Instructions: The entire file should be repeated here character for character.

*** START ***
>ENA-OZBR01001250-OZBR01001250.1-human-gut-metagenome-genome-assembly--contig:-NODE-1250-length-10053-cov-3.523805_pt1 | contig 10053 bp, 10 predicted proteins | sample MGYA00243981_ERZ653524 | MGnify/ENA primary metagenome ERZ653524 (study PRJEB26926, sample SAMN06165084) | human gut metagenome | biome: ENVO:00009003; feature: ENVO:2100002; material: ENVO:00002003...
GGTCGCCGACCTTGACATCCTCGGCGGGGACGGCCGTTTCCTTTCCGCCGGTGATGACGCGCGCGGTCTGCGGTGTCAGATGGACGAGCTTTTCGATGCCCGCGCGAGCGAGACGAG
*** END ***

>ENA-OZBR01001250-OZBR01001250.1-human-gut-metagenome-genome-assembly--contig:-NODE-1250-length-10053-cov-3.523805_pt1 | contig 10053 bp, 10 predicted proteins | sample MGYA00243981_ERZ653524 | MGnify/ENA primary metagenome ERZ653524 (study PRJEB26926, sample SAMN06165084) | human gut metagenome | biome: ENVO:00009003; feature: ENVO:2100002; material: ENVO:00002003...
GGTCGCCGACCTTGACATCCTCGGCGGGGACGGCCGTTTCCTTTCCGCCGGTGATGACGCGCGCGGTCTGCGGTGTCAGATGGACGAGCTTTTCGATGCCCGCGCGAGCGAGACGAG